Until recently, COVID-19 restrictions meant Claremont’s Ultimate Frisbee teams were confined to practices at home. But with new guidelines allowing limited travel to tournaments, the clubs are gearing up to get back on the field this fall.
Tournaments and success are important, but the Greenshirts prioritize building a welcoming community
Having completed their first match on Oct. 24, the 5Cs women’s ultimate frisbee team, the Greenshirts, are striving to replicate previous successes at Nationals.
The Greens are one of two teams playing in the Division III Southwest SoCal DI conference of USA Ultimate, with the other program being Occidental. Team captain Natasha Vhugen SC ’22 said the Greenshirts have been very competitive over the past decade.
“We had a seven-year streak of going to Nationals,” she said. “We were actually tied for the longest-running Nationals streak in the country, but unfortunately, that was broken in my sophomore year when we didn’t make it [in 2019].”
To punch their ticket to Nationals, Claremont must have a better overall record over Oxy at the end of the season.
“[The Greens] are a part of the only league in the country that has two teams in a league, which [makes it] difficult,” Vhugen said. “So every single point of every single game counts; [the committee] also factors in aggregate points.”
Despite Nationals usually being hosted in May, preparations for this competition begin in the fall.
“We welcome everyone regardless of experience and skill level; there are plenty of people who come in having never touched a frisbee in their entire lives,” Vhugen said. “Normally in the fall, we attend one or two tournaments that we sort of jokingly refer to as learnaments because they’re just mostly for learning and for development while not counting for anything.”
While participating in these early competitions, the team typically has practices consisting of long warm-up routines and lots of “active throwing drills.” These consist of intense running and tossing exercises geared to train members for more complex schemes in the sport.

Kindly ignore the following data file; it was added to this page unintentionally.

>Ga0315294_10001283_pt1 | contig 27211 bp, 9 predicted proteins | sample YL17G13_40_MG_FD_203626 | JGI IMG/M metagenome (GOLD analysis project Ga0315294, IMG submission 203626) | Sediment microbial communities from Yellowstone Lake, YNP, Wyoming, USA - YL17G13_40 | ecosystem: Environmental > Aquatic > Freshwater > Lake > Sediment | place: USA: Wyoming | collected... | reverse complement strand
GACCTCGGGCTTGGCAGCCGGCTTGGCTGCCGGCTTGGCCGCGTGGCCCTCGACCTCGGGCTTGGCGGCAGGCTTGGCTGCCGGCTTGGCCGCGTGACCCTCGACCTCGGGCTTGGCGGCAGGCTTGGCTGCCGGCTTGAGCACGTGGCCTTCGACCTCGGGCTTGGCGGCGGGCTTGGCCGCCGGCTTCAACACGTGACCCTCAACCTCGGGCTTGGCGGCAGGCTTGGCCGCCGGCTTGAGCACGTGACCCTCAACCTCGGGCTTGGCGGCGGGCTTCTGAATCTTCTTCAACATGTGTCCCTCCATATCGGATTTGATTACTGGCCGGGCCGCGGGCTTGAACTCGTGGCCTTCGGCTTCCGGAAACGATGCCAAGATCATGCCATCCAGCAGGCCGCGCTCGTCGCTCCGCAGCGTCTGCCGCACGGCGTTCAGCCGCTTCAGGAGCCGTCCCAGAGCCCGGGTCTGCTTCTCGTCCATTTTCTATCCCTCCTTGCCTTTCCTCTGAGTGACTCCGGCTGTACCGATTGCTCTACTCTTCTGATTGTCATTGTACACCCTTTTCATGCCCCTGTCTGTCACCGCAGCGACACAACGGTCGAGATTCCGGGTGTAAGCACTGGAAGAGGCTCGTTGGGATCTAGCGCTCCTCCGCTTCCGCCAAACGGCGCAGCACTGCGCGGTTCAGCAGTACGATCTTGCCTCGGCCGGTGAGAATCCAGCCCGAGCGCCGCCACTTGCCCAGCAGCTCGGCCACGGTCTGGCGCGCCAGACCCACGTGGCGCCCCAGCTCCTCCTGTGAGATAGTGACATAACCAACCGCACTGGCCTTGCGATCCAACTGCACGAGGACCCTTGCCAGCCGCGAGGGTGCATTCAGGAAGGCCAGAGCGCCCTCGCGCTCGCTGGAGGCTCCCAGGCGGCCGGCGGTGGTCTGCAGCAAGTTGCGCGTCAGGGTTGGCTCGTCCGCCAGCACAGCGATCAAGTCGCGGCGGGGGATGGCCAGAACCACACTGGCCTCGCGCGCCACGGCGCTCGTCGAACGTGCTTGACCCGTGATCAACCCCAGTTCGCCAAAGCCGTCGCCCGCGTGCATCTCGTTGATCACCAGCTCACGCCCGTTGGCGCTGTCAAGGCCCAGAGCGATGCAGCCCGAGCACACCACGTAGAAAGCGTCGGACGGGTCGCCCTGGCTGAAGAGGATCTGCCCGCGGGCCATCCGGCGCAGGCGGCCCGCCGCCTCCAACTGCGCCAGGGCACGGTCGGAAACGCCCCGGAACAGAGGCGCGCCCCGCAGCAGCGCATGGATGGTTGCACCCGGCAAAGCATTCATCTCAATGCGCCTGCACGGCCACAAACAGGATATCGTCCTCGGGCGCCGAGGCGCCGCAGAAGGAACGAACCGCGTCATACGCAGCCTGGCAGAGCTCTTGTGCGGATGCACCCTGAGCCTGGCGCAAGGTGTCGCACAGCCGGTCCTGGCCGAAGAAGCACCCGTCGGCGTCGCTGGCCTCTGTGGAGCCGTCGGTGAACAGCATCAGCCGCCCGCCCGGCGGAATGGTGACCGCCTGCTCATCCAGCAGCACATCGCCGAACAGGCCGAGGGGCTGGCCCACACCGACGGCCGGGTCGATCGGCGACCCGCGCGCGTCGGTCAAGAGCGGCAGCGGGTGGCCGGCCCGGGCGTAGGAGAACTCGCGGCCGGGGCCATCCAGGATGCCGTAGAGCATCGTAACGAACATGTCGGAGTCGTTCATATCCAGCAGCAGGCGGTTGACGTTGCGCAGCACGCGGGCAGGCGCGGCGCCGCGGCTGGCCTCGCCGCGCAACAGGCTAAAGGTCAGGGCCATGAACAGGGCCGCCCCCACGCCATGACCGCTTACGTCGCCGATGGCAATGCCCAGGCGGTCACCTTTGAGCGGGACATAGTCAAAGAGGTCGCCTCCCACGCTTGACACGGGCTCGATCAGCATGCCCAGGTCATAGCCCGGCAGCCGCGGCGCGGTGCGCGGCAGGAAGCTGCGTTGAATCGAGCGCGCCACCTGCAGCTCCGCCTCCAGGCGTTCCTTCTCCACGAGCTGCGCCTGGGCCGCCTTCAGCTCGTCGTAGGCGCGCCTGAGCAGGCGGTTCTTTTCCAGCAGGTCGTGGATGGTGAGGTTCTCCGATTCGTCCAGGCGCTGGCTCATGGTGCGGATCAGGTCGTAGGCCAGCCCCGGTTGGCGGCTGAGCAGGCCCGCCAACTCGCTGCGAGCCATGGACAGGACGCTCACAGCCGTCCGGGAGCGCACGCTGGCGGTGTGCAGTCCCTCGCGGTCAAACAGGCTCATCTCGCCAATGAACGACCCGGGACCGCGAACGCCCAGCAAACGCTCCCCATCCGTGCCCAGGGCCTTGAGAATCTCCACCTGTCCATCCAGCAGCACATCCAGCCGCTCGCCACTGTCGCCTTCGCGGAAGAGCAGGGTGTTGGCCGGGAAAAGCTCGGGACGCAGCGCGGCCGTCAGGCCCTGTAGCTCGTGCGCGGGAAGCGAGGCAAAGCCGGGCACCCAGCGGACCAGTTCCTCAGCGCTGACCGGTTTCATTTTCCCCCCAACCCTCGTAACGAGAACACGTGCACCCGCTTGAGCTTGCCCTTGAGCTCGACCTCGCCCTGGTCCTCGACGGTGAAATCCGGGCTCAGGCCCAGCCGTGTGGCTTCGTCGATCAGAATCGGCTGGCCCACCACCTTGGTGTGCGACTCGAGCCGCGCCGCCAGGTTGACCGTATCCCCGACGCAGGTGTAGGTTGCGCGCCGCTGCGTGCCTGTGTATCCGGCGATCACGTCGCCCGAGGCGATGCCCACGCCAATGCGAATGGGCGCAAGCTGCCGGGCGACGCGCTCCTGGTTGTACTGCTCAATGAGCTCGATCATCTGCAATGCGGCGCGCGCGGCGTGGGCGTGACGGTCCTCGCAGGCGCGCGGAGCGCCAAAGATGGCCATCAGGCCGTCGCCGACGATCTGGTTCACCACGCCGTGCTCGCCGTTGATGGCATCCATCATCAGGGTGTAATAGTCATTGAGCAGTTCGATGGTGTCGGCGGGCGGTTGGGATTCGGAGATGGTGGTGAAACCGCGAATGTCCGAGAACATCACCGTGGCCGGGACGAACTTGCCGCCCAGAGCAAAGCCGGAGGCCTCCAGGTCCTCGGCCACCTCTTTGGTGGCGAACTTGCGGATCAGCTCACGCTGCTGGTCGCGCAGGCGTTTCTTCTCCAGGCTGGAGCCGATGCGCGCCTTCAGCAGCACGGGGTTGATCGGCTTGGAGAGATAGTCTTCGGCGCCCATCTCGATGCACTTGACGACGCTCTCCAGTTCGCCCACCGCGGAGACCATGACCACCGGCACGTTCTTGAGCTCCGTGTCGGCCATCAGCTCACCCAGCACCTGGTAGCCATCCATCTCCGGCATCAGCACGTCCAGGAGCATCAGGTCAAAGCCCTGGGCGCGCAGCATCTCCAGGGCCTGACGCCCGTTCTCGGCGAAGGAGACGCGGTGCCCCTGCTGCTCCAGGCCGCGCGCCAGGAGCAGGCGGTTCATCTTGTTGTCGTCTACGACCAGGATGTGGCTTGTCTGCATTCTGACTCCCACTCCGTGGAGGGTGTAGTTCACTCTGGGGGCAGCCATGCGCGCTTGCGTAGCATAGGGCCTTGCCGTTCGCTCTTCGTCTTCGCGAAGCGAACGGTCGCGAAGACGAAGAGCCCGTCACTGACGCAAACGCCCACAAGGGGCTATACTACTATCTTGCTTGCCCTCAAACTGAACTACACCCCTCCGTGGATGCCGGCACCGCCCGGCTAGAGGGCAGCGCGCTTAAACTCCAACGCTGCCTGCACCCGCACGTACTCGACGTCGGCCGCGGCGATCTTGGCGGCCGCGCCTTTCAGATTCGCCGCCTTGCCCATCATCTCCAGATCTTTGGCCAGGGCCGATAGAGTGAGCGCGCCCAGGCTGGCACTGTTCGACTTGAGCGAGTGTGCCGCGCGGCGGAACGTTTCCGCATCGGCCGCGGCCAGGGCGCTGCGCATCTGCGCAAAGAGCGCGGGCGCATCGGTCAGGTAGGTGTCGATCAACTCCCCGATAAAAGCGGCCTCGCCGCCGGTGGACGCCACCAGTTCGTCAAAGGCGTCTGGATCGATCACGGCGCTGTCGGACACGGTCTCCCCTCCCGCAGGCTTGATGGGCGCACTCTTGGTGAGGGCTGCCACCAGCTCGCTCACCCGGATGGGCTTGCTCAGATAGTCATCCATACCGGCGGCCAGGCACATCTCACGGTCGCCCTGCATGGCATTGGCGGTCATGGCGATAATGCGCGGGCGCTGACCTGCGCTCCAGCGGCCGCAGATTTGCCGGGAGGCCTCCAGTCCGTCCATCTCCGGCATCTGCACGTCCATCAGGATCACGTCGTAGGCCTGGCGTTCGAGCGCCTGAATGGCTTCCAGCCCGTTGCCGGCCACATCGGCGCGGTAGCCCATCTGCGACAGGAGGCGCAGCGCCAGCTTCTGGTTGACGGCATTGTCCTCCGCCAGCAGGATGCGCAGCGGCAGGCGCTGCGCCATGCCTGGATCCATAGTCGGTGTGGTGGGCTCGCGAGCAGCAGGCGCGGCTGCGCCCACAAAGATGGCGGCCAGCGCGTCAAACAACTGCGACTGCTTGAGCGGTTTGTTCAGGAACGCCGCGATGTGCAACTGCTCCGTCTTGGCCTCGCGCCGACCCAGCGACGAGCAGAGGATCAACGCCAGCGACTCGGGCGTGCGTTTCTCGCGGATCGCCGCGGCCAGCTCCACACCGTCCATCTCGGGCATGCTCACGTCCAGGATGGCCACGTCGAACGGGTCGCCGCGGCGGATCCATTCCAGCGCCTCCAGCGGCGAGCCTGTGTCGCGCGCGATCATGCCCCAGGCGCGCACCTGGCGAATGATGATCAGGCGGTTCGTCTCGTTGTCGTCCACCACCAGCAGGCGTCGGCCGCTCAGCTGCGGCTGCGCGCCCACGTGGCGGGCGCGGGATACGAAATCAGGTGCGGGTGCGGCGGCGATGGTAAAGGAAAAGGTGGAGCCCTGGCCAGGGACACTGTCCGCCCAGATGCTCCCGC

“The captains then typically teach a concept, which [might be] a zone or specific type of defense and positioning that we want to have on the field,” Vhugen said. “After we teach that verbally, we run a couple drills for [the concept] and then we scrimmage at the end of practice, usually for at least 45 minutes while incorporating the [scheme] we just taught.
Following this preparatory stage, the Greens attend more official tournaments in the spring and play a minimum of 10 games within them. They also engage in the Northwest Challenge, considered one of the biggest collegiate ultimate frisbee tournaments.
“Tons of teams come, and we get to play teams from across the country that we never ordinarily get to play,” Vhugen said. “We’ve played Brown a couple times when they flew out for the tournament.”
Along with these outside competitions, this year features Nationals in both the fall and spring semester. Typically only held in the spring, the fall championship series was made to give an extra opportunity to athletes who missed out on the 2020 and 2021 seasons due to the pandemic.
But the Greens are still sorting out health guidelines that govern how to participate in these competitions.
“We are allowed to stay in hotel rooms as a team, but everyone has to be vaccinated,” Vhugen said. “If you are not vaccinated, you have to have a negative test result within 72 hours of play and play with a mask on under USA ultimate rules. But, at times, the messaging has been confusing about what set of guidelines we’re even expected to follow.”
Additional struggles have arised when considering the funding aspects of ultimate. Not officially regarded as a collegiate sport, the Greenshirts face more out-of-pocket costs than other athletes.